Yahoo! News: Animals & Pets News
Animal and Pets News Headlines - Yahoo! News
Get the latest Animal and Pets news headlines from Yahoo! News. Find breaking Animal and Pets news, including analysis and opinion on top Animal and Pets stories, photos and more.

  • Gene mutation explains why some dogs work for treats

    Scientists have discovered a gene associated with canine obesity after studying Labrador retrieversScientists have discovered a genetic mutation that appears to make certain dogs, like Labrador retrievers, extra motivated by food and treats and also more likely to be obese, a study said Tuesday. "We've found something in about a quarter of pet Labradors that fits with a hardwired biological reason for the food-obsessed behavior reported by owners," said lead author Eleanor Raffan, a veterinary surgeon and geneticist at the University of Cambridge. Researchers first identified the variation, which occurs in a gene called POMC, in a group of dogs that included 15 obese and 18 lean Labrador retrievers.




  • Kate Upton announces engagement to Tigers' Justin Verlander

    Kate Upton wears an engagement ring as she arrives at The Metropolitan Museum of Art Costume Institute Benefit Gala, celebrating the opening of "Manus x Machina: Fashion in an Age of Technology" on Monday, May 2, 2016, in New York. (Photo by Evan Agostini/Invision/AP)NEW YORK (AP) — Kate Upton has announced her engagement to baseball star Justin Verlander.




  • France bans most foie gras production for three months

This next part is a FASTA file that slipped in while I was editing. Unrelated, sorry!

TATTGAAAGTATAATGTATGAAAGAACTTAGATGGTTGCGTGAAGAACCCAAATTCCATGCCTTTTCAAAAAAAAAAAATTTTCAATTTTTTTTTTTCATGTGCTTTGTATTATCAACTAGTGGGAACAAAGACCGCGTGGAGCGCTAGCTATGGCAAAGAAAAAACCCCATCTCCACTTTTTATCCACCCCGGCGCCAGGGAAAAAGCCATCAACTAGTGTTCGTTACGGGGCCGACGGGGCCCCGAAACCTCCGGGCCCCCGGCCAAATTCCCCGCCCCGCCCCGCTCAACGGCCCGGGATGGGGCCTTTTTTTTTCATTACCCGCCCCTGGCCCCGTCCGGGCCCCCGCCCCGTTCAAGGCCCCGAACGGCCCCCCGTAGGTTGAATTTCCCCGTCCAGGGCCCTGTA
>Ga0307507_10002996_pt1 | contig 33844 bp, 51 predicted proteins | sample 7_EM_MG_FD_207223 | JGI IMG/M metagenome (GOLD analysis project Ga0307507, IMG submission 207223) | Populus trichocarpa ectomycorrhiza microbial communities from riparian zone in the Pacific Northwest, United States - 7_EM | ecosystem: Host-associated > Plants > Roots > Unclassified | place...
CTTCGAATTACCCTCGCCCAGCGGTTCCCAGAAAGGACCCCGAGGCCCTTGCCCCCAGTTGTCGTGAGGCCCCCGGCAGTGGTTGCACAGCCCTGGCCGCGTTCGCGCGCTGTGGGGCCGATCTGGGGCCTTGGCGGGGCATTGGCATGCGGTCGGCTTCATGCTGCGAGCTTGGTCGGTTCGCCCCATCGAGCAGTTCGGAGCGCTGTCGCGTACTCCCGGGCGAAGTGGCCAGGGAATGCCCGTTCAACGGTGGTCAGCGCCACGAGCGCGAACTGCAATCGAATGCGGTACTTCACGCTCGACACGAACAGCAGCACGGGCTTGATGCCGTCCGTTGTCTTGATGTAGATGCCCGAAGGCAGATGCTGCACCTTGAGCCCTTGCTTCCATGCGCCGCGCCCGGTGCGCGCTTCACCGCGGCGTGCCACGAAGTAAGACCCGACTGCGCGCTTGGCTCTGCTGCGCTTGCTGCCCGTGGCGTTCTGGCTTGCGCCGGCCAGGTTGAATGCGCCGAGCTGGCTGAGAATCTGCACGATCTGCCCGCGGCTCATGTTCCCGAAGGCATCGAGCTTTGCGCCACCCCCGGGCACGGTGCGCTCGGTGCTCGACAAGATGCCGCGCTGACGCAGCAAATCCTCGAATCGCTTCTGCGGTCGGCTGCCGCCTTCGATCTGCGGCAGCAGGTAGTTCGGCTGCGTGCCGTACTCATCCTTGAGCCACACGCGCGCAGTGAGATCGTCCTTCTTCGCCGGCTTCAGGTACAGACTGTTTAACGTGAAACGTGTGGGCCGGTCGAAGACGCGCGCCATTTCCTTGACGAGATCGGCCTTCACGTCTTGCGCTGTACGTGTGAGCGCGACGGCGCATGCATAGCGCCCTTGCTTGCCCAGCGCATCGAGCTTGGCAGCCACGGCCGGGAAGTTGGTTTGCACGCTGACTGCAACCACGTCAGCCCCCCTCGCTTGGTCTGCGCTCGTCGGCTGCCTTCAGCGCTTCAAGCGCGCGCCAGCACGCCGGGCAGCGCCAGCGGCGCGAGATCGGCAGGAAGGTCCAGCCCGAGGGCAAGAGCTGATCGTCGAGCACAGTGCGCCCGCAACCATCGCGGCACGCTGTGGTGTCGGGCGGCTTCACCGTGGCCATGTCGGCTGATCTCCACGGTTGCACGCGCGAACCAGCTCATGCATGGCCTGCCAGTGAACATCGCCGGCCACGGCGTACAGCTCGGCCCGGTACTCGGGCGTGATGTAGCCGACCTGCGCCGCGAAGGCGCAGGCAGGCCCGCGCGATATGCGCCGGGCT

France bans most foie gras production for three monthsFrance's foie gras production has ground to a halt for the next three months, but the reason behind the ban probably isn't what you think. SEE ALSO: Sacré bleu! Restaurants in France now have to give out doggy bags Foie gras producers in 18 départements in south west France will be banned by the Ministry for Agriculture from having any ducks or geese in their factories and slaughterhouses from this week until Aug. 15, bringing a halt to 71% of the national production of foie gras.  While animal rights campaigners have long been calling for a ban on the French delicacy — made from fattened duck or goose liver — the halt is down to an unprecedented bird flu epidemic that's hit southwestern France.  In November 2015, a highly virulent strain of the H5N1 virus was found at a chicken farm in the Dordogne region of France, prompting an intervention by veterinary watchdogs.  H5N1 is lethal for birds, but — unlike other forms of flu — it does not typically spread between people. Humans only contract the virus if they come into close contact with sick or dead poultry infected with the virus.  The ban will have a heavy impact on France's agricultural industry; with breeders claiming the production halt will amount to a loss of €130 million ($115 million).  "This interruption of business will cause cash flow difficulties, additional salary costs linked to the partial lay-offs of approximately 4000 employees, and fixed charges that must be paid despite the stop in business and income," Marie-Pierre Pé — general secretary of foie gras producers association Cifog — told Le Figaro . France's Ministry for Agriculture announced in January that it will provide compensation for producers to the amount of the estimated losses.  The long-term consequences of the three-month ban will likely take a toll on the price of foie gras, according to foie gras producer Christophe Barrailh.  Barrailh told Le Figaro  that there will be nine million fewer ducks on the national market, resulting in a noticeable price hike.